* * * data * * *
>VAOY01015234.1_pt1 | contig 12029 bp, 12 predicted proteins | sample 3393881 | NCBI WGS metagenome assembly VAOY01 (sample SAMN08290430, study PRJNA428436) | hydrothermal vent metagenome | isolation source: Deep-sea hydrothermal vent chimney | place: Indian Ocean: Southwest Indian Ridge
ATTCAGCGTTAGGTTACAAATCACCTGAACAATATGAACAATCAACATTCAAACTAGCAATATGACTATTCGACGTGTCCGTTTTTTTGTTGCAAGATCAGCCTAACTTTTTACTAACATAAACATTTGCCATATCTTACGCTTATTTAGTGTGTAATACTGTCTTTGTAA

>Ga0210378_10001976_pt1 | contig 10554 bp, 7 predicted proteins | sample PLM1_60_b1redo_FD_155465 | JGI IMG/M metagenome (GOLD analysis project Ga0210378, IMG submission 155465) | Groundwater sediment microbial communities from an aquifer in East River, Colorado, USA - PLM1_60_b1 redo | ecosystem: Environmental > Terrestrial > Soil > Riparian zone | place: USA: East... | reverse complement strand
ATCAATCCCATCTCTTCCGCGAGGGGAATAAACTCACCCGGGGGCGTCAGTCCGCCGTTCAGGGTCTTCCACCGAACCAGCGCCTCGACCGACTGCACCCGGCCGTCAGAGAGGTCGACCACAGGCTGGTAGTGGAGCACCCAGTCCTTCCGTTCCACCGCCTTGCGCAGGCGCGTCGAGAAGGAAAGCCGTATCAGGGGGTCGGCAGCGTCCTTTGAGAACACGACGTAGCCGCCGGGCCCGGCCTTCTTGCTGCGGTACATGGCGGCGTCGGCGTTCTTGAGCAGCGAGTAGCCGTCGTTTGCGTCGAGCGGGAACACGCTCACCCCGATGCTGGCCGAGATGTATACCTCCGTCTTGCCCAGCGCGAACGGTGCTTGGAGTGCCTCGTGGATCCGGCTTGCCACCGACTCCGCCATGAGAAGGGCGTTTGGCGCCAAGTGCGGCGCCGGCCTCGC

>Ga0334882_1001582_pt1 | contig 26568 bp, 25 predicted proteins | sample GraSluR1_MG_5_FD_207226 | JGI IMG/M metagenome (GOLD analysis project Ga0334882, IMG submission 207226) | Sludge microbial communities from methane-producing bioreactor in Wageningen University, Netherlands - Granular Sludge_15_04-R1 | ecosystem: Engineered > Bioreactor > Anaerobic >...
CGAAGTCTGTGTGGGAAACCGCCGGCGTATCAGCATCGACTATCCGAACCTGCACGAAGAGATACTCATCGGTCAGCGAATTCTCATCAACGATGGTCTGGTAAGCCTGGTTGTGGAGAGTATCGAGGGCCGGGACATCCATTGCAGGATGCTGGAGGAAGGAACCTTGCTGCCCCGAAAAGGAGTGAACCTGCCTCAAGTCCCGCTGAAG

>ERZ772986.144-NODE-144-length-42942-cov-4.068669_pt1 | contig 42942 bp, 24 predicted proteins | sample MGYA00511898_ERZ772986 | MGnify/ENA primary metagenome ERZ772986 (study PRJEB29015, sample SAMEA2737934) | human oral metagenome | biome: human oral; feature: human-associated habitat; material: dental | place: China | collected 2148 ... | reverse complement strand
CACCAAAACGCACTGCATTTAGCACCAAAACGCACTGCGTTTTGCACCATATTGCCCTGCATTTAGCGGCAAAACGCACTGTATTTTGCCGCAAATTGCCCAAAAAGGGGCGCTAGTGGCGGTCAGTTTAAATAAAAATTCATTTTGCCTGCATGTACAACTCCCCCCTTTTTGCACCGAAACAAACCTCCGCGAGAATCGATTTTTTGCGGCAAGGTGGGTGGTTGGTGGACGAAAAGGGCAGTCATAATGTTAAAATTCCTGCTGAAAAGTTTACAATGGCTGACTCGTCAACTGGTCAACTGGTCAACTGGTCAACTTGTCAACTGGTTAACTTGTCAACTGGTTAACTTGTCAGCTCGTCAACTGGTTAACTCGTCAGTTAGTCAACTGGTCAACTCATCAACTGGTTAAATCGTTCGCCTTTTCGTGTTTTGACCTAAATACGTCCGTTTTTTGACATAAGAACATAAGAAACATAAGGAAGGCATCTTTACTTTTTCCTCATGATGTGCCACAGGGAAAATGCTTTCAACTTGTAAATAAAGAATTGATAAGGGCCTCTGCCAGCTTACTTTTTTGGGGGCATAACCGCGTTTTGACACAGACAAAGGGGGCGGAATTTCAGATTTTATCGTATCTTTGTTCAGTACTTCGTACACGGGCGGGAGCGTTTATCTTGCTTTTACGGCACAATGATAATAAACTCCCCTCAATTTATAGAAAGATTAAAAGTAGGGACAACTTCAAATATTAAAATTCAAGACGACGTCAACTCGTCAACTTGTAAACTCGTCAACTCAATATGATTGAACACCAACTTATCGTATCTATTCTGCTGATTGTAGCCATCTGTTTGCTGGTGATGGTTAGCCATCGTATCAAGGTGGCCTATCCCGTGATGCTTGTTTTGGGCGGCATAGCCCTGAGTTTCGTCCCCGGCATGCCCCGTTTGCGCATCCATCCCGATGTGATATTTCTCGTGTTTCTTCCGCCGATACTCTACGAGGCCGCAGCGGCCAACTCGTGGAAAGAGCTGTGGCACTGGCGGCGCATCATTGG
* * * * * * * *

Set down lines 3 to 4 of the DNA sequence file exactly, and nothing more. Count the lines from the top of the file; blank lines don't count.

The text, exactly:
>Ga0210378_10001976_pt1 | contig 10554 bp, 7 predicted proteins | sample PLM1_60_b1redo_FD_155465 | JGI IMG/M metagenome (GOLD analysis project Ga0210378, IMG submission 155465) | Groundwater sediment microbial communities from an aquifer in East River, Colorado, USA - PLM1_60_b1 redo | ecosystem: Environmental > Terrestrial > Soil > Riparian zone | place: USA: East... | reverse complement strand
ATCAATCCCATCTCTTCCGCGAGGGGAATAAACTCACCCGGGGGCGTCAGTCCGCCGTTCAGGGTCTTCCACCGAACCAGCGCCTCGACCGACTGCACCCGGCCGTCAGAGAGGTCGACCACAGGCTGGTAGTGGAGCACCCAGTCCTTCCGTTCCACCGCCTTGCGCAGGCGCGTCGAGAAGGAAAGCCGTATCAGGGGGTCGGCAGCGTCCTTTGAGAACACGACGTAGCCGCCGGGCCCGGCCTTCTTGCTGCGGTACATGGCGGCGTCGGCGTTCTTGAGCAGCGAGTAGCCGTCGTTTGCGTCGAGCGGGAACACGCTCACCCCGATGCTGGCCGAGATGTATACCTCCGTCTTGCCCAGCGCGAACGGTGCTTGGAGTGCCTCGTGGATCCGGCTTGCCACCGACTCCGCCATGAGAAGGGCGTTTGGCGCCAAGTGCGGCGCCGGCCTCGC